When I asked my students to bring me a good book, I honestly didn’t expect this one. Really. It’s a good book.
I bought it for myself, paid full price for a hardback copy fresh off that press at a real bookstore back when people regularly did such things, then read every word of every page of this memoir written by an Ivy League professor.
I know why I bought and read the book.
I read the author’s first book, loved it, and enjoyed this one just as much. I’m 99% sure my copy of this book is in a box in the garage, but if it isn’t there I either lent it to a student or it’s on the third shelf in my office, next to a huge book by Hugh Thomas.
When the student handed this book to me after class I didn’t pay her any class money because she (again) arrived late and therefore owed me money. Maybe that's why I got this weird feeling, maybe I judge late students too harshly.
I can’t put my finger on why I didn’t expect THIS book from THIS student, but I’m just honestly telling you the truth.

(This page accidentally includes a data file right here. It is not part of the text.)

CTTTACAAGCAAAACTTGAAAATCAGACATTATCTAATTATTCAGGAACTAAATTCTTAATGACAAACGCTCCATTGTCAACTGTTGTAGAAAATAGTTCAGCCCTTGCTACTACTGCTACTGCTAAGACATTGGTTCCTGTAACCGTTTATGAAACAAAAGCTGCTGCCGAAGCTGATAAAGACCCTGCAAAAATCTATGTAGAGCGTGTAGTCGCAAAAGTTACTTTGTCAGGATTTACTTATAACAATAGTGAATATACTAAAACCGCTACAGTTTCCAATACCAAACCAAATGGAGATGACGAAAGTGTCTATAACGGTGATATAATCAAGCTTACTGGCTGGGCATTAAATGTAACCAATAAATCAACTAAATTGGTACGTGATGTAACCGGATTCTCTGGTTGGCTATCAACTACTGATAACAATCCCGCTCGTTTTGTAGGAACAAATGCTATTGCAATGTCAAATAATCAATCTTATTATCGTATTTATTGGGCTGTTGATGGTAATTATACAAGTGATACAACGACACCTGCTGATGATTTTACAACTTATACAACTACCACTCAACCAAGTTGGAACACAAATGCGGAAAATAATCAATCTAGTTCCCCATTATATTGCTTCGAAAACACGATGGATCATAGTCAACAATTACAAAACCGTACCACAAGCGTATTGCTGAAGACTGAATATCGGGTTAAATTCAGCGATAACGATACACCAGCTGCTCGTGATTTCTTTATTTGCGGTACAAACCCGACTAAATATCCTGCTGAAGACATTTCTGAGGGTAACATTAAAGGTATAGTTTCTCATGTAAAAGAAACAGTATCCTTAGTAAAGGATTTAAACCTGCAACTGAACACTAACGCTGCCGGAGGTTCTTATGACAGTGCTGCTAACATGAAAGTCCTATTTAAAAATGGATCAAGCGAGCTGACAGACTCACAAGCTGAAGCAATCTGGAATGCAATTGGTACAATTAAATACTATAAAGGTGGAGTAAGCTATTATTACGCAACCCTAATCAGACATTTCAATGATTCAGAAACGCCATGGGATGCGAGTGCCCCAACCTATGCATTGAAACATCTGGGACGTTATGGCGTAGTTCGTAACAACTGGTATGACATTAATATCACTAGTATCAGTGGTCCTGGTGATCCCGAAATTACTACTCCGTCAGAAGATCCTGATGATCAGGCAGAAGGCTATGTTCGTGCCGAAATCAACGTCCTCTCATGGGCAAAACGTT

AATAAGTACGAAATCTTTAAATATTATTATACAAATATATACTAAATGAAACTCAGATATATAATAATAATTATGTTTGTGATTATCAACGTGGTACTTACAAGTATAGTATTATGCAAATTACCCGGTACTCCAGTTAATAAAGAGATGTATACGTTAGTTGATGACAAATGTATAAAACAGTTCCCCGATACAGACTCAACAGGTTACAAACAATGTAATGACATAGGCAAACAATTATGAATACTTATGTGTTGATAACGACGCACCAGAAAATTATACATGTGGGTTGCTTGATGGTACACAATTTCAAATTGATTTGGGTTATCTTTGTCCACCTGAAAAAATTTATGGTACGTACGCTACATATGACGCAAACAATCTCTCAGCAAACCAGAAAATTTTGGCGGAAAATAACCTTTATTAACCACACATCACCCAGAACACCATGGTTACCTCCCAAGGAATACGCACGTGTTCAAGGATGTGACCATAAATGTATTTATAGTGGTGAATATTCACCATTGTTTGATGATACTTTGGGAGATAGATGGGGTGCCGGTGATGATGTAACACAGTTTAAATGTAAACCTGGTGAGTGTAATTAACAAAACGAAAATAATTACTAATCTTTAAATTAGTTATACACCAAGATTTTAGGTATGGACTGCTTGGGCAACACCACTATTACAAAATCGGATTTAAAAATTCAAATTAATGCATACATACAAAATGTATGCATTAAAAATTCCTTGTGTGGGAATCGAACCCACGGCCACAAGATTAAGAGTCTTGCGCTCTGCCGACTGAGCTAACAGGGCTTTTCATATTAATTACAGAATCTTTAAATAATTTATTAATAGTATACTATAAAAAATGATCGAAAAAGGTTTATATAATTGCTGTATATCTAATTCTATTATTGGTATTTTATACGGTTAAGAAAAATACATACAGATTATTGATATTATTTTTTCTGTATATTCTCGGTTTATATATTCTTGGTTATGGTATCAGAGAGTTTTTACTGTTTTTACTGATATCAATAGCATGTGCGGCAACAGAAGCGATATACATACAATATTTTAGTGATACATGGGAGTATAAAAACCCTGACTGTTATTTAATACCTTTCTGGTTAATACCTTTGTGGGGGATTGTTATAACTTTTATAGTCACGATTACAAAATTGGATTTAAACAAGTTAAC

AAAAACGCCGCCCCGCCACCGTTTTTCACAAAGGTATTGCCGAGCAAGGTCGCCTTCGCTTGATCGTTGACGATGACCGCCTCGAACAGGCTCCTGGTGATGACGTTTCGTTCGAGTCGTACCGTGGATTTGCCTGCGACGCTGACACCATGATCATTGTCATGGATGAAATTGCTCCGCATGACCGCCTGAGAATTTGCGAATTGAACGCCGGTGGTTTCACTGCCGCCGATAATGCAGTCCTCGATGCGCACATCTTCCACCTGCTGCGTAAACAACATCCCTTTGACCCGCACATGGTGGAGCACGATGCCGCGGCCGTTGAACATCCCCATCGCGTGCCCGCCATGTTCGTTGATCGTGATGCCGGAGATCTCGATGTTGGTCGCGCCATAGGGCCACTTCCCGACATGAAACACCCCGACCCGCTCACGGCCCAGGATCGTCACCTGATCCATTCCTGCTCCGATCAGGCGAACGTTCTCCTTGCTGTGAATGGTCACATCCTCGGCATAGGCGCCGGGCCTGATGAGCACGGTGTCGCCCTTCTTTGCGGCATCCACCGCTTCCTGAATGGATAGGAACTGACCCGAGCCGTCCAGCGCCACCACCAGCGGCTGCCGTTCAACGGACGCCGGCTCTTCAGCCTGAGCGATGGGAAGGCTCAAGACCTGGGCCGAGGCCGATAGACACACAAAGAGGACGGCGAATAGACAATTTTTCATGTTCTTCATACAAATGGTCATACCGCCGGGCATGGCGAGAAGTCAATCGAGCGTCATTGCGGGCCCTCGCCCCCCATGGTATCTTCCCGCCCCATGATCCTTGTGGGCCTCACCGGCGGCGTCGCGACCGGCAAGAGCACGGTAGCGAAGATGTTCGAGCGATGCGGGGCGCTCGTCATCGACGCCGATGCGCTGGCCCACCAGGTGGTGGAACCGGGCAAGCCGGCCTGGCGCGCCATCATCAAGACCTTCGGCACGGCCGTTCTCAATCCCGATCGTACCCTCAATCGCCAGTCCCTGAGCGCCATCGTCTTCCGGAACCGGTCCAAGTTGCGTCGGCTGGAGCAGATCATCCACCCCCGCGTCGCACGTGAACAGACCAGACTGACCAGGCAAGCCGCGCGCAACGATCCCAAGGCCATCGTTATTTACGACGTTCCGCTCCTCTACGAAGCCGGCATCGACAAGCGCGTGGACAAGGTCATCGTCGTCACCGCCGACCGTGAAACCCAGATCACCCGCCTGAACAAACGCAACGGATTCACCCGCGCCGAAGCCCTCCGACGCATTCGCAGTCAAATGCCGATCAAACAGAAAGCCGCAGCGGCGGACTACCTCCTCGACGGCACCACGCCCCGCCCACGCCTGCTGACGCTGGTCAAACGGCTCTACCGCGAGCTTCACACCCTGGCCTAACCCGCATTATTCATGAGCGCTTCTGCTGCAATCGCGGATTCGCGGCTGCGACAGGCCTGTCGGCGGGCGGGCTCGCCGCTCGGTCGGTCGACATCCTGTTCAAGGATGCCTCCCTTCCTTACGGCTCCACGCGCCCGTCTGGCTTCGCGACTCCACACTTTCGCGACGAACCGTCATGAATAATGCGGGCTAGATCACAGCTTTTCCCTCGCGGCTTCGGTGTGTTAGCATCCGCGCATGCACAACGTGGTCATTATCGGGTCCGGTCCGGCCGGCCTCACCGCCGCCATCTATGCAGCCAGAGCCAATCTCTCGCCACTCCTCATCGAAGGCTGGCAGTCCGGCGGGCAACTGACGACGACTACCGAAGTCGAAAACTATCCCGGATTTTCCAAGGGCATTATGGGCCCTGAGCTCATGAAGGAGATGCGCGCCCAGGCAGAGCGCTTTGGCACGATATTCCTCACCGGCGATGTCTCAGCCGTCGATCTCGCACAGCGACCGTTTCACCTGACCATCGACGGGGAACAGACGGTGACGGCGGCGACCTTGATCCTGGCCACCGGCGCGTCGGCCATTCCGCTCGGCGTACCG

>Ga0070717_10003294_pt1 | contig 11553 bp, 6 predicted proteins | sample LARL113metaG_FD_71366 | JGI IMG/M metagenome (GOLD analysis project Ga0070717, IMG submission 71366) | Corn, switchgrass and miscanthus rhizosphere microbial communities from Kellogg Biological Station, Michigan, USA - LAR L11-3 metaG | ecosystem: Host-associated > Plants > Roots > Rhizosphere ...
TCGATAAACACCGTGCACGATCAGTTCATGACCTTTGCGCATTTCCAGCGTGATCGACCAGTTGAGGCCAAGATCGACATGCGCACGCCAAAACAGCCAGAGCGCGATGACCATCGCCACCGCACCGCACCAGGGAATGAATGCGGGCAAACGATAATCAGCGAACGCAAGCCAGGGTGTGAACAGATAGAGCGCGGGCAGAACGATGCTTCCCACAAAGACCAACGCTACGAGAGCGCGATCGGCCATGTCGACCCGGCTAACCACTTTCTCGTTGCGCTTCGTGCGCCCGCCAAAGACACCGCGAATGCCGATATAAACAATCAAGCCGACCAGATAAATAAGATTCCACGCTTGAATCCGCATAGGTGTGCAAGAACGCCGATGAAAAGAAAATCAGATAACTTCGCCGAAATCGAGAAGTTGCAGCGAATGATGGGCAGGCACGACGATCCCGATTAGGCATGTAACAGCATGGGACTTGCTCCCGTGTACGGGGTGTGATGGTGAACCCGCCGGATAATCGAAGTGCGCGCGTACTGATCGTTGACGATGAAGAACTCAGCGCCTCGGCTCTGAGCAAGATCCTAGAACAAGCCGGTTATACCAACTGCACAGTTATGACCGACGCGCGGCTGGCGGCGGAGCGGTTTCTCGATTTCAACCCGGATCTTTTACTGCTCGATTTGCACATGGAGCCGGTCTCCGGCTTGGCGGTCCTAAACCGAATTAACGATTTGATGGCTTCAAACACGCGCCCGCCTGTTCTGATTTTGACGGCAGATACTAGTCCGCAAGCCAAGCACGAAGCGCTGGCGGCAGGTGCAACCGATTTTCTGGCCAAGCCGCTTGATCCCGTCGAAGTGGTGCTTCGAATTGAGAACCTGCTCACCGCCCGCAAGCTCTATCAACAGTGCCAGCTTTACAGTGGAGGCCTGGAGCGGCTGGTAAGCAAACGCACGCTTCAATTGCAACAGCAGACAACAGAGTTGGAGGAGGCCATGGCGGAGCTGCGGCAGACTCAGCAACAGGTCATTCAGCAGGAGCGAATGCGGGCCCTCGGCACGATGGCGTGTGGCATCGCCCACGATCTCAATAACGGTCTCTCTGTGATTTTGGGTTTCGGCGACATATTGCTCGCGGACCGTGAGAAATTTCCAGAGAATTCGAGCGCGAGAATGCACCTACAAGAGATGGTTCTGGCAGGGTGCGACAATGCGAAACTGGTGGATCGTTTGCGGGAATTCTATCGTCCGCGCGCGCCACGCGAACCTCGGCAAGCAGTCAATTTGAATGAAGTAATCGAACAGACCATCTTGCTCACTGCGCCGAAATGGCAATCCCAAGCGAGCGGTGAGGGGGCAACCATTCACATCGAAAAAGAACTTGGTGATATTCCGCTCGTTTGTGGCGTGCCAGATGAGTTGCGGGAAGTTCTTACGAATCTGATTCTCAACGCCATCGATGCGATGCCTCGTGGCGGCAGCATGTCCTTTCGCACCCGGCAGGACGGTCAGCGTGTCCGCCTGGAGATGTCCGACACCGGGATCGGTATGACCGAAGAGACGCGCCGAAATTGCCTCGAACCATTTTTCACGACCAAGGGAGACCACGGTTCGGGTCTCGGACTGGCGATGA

If my student really did read this book, I see her in a different light. Maybe she’s more like me than she appears, maybe comes from people who are new to America, maybe that’s why she read this book.
I make a silent promise to ask the student in class, in a nice way, if she really read the book.
Is there a nice way to do that?
If she did, she’s going to understand this class on a different level because she’s walked through a first hand account of several major things I’ll be covering during the Cold War.
If she didn’t read the book, that’s OK, I’m still thankful for the hours I spent today with this smart book written by a great historian and author.
I turn my attention to the last book I've brought home to read and write about on this long MLK weekend.